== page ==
Wish It Were Still in Style: The English Subjunctive Mood

Zach Braff recently released a teaser for his upcoming Kickstarter-funded movie, Wish I Was Here.

My initial thoughts were, That’s a great wig! and This looks pretty slick, production-wise. How much did he raise? [Answer: $2.6 million, but then a traditional financier brought it up to $10 million.]

And my third thought was, It's called Wish I Was Here? What an unfortunate title. It’s yet another sign that the subjunctive mood in English is dying.

What’s the subjunctive mood? It’s a category of verb tenses that are used to communicate hypothetical situations, desires, suggestions, emotions, and other non-concrete expressions. If you’ve heard of it, you most likely learned it in a foreign-language class—the subjunctive is going strong in Spanish, French, and Italian, among others. But not in English.

The English subjunctive can be hard to identify because the verbs are often conjugated the same way they would be in indicative mood (the group of verb tenses we use to make statements of fact). But let’s take a look at one example where the subjunctive and the indicative are clearly different: the past tense of the verb to be.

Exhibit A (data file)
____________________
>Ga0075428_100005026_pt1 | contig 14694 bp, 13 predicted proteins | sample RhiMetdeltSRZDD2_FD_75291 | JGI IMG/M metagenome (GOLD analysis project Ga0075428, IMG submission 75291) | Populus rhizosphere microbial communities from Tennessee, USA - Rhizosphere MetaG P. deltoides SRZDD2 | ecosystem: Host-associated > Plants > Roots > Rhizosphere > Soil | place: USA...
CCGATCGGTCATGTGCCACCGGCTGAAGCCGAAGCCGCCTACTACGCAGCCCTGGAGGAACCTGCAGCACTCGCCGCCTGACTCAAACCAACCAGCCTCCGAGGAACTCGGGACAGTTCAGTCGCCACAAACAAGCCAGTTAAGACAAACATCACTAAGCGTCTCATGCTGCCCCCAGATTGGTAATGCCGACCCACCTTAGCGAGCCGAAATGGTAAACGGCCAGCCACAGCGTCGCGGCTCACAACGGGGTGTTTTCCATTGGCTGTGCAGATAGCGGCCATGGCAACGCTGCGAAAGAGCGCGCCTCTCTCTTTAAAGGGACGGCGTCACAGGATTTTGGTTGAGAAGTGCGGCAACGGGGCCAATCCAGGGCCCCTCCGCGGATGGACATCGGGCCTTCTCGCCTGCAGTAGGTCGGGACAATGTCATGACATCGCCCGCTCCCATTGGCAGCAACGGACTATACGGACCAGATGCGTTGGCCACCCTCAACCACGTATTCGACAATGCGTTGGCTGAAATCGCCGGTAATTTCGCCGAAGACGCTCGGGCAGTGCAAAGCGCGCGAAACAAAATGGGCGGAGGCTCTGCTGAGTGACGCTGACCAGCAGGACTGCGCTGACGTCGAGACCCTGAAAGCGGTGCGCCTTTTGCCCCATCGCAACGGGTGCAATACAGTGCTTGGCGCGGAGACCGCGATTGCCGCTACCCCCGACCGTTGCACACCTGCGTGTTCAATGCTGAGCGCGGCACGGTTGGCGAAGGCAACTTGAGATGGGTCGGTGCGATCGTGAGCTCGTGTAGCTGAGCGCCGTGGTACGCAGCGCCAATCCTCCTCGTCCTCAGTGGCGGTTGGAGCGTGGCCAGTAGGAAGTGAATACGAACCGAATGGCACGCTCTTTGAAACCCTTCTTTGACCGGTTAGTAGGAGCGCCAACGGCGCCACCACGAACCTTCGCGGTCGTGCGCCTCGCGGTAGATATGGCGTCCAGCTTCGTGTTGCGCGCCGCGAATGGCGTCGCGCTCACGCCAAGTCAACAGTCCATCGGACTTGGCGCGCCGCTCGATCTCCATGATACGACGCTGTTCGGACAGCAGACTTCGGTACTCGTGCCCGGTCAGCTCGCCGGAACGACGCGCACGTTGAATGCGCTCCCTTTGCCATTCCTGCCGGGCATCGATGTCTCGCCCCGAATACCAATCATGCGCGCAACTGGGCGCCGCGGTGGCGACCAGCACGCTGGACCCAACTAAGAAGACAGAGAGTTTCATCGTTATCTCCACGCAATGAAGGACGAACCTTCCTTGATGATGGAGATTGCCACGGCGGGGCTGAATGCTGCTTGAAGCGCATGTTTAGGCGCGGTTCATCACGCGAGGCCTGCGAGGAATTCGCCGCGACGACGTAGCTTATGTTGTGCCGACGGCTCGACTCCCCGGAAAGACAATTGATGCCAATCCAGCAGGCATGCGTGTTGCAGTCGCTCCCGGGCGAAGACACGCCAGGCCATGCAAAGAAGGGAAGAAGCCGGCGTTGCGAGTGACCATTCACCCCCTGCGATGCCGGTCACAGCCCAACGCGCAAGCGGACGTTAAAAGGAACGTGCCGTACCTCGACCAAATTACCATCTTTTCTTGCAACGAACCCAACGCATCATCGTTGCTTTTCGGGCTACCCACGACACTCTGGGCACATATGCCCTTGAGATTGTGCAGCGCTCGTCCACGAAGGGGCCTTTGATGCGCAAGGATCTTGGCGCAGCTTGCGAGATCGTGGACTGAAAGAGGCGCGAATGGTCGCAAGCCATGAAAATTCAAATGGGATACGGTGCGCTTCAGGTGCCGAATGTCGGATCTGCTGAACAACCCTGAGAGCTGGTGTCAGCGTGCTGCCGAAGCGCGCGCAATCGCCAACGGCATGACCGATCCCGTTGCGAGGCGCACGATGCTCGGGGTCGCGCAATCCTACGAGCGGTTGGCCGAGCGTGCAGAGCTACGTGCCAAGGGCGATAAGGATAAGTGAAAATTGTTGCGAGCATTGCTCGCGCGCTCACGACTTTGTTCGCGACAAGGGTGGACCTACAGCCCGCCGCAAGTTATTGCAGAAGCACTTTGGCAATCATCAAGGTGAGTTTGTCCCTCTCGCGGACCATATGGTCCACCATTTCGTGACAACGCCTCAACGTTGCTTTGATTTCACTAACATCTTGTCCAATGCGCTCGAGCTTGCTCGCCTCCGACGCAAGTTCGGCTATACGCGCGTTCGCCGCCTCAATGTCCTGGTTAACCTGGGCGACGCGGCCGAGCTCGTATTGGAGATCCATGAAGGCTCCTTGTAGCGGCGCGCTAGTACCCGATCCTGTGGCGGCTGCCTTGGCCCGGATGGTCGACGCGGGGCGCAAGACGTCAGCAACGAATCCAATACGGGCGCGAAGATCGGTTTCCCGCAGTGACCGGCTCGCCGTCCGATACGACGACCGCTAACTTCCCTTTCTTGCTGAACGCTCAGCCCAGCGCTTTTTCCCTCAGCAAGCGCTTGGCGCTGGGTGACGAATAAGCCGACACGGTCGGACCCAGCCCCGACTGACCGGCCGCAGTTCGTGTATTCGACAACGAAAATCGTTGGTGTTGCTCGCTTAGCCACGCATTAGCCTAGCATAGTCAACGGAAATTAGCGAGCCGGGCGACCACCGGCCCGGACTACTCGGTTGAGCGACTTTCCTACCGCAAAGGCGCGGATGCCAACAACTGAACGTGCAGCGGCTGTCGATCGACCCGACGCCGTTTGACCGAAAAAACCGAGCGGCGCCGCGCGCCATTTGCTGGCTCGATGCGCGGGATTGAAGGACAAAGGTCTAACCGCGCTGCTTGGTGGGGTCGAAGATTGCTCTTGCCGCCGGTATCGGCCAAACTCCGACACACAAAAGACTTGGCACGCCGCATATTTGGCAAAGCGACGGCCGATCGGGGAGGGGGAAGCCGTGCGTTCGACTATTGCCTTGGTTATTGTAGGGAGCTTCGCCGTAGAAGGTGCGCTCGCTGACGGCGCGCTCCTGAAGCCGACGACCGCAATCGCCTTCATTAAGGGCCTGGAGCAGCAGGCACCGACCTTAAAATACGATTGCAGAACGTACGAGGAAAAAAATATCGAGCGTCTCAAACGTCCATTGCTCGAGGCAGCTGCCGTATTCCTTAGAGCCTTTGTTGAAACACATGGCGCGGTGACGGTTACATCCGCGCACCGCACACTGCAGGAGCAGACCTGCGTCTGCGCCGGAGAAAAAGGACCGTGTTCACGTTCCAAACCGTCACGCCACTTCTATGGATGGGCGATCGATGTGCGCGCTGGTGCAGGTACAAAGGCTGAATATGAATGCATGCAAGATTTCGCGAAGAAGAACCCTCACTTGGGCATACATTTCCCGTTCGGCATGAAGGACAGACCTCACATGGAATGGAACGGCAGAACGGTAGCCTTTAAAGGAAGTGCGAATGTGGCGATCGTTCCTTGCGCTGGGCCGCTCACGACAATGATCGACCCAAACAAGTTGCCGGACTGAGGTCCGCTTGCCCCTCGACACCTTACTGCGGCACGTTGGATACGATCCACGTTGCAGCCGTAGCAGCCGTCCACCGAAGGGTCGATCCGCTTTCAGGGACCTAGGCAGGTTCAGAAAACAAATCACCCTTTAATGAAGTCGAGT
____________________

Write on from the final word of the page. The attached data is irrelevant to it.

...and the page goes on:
Here’s a comparison of how you conjugate to be in the past indicative and the past subjunctive:

Past IndicativePast Subjunctive
I wasI were
You wereYou were
He/she/it wasHe/she/it were
We wereWe were
They wereThey were

Zach Braff’s movie title is in the indicative—Wish I Was Here. But it’s not a factual statement about something that actually happened; it’s a wish that the situation were different. The movie should be called Wish I Were Here.

Does that sound a bit stuffy? Old-fashioned? That’s probably because the subjunctive mood is quickly fading from common usage. Here’s another example—a famous song lyric that got changed from subjunctive to indicative forty years later.

In Fiddler on the Roof (opened on Broadway in 1964; set in 1905), Tevye sings If I Were a Rich Man.

When Gwen Stefani borrowed the tune in 2004, she changed the title to If I Was a Rich Girl.

You could argue that it doesn't really matter if we use the subjunctive mood less than we used to. The subjunctive isn’t required for comprehension; we can all understand what Zach Braff and Gwen Stefani are saying.

But something is lost when you change subjunctive to indicative. The subjunctive has a certain poetic ring to it—a depth of feeling that the indicative doesn’t convey.

When Tennyson’s Mariana says, “I would that I were dead!” we feel the despair behind her confession. If she’d said, “I want to be dead!” no one would be quoting the poem today.

If I were Zach Braff, and I wanted my movie to have an emotional impact on people reading the posters, I would start a new Kickstarter campaign to cover the costs of reprinting all the marketing materials for my newly retitled movie, Wish I Were Here.